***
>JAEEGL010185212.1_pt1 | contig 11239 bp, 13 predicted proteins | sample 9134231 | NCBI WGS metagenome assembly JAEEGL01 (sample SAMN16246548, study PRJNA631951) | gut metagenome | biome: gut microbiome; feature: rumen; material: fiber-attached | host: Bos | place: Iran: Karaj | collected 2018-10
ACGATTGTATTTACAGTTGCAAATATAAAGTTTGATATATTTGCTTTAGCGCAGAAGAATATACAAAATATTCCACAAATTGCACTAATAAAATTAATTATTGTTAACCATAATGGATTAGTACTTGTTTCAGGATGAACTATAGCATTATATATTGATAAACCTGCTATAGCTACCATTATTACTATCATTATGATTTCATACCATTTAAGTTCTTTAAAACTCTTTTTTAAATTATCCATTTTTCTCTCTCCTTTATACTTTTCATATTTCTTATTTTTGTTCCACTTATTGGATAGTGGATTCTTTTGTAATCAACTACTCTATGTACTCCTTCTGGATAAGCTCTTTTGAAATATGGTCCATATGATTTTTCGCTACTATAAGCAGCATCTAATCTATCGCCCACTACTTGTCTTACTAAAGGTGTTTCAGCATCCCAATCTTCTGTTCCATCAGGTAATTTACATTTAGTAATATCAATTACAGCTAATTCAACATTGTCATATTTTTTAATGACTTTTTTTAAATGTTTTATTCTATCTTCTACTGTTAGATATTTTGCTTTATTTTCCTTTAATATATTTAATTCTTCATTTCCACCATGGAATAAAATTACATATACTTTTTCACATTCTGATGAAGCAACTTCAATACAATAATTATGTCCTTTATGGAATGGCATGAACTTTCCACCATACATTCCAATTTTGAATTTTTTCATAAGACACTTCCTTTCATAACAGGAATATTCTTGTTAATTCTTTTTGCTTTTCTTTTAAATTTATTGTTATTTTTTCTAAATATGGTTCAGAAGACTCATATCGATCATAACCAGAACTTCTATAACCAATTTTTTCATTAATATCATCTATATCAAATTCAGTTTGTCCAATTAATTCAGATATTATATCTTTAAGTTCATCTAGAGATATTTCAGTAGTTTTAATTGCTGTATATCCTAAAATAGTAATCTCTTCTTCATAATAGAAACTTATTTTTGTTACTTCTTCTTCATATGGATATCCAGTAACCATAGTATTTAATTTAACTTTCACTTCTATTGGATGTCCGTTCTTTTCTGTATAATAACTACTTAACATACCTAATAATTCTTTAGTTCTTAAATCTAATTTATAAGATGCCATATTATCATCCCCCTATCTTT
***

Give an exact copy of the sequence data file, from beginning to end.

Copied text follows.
>JAEEGL010185212.1_pt1 | contig 11239 bp, 13 predicted proteins | sample 9134231 | NCBI WGS metagenome assembly JAEEGL01 (sample SAMN16246548, study PRJNA631951) | gut metagenome | biome: gut microbiome; feature: rumen; material: fiber-attached | host: Bos | place: Iran: Karaj | collected 2018-10
ACGATTGTATTTACAGTTGCAAATATAAAGTTTGATATATTTGCTTTAGCGCAGAAGAATATACAAAATATTCCACAAATTGCACTAATAAAATTAATTATTGTTAACCATAATGGATTAGTACTTGTTTCAGGATGAACTATAGCATTATATATTGATAAACCTGCTATAGCTACCATTATTACTATCATTATGATTTCATACCATTTAAGTTCTTTAAAACTCTTTTTTAAATTATCCATTTTTCTCTCTCCTTTATACTTTTCATATTTCTTATTTTTGTTCCACTTATTGGATAGTGGATTCTTTTGTAATCAACTACTCTATGTACTCCTTCTGGATAAGCTCTTTTGAAATATGGTCCATATGATTTTTCGCTACTATAAGCAGCATCTAATCTATCGCCCACTACTTGTCTTACTAAAGGTGTTTCAGCATCCCAATCTTCTGTTCCATCAGGTAATTTACATTTAGTAATATCAATTACAGCTAATTCAACATTGTCATATTTTTTAATGACTTTTTTTAAATGTTTTATTCTATCTTCTACTGTTAGATATTTTGCTTTATTTTCCTTTAATATATTTAATTCTTCATTTCCACCATGGAATAAAATTACATATACTTTTTCACATTCTGATGAAGCAACTTCAATACAATAATTATGTCCTTTATGGAATGGCATGAACTTTCCACCATACATTCCAATTTTGAATTTTTTCATAAGACACTTCCTTTCATAACAGGAATATTCTTGTTAATTCTTTTTGCTTTTCTTTTAAATTTATTGTTATTTTTTCTAAATATGGTTCAGAAGACTCATATCGATCATAACCAGAACTTCTATAACCAATTTTTTCATTAATATCATCTATATCAAATTCAGTTTGTCCAATTAATTCAGATATTATATCTTTAAGTTCATCTAGAGATATTTCAGTAGTTTTAATTGCTGTATATCCTAAAATAGTAATCTCTTCTTCATAATAGAAACTTATTTTTGTTACTTCTTCTTCATATGGATATCCAGTAACCATAGTATTTAATTTAACTTTCACTTCTATTGGATGTCCGTTCTTTTCTGTATAATAACTACTTAACATACCTAATAATTCTTTAGTTCTTAAATCTAATTTATAAGATGCCATATTATCATCCCCCTATCTTT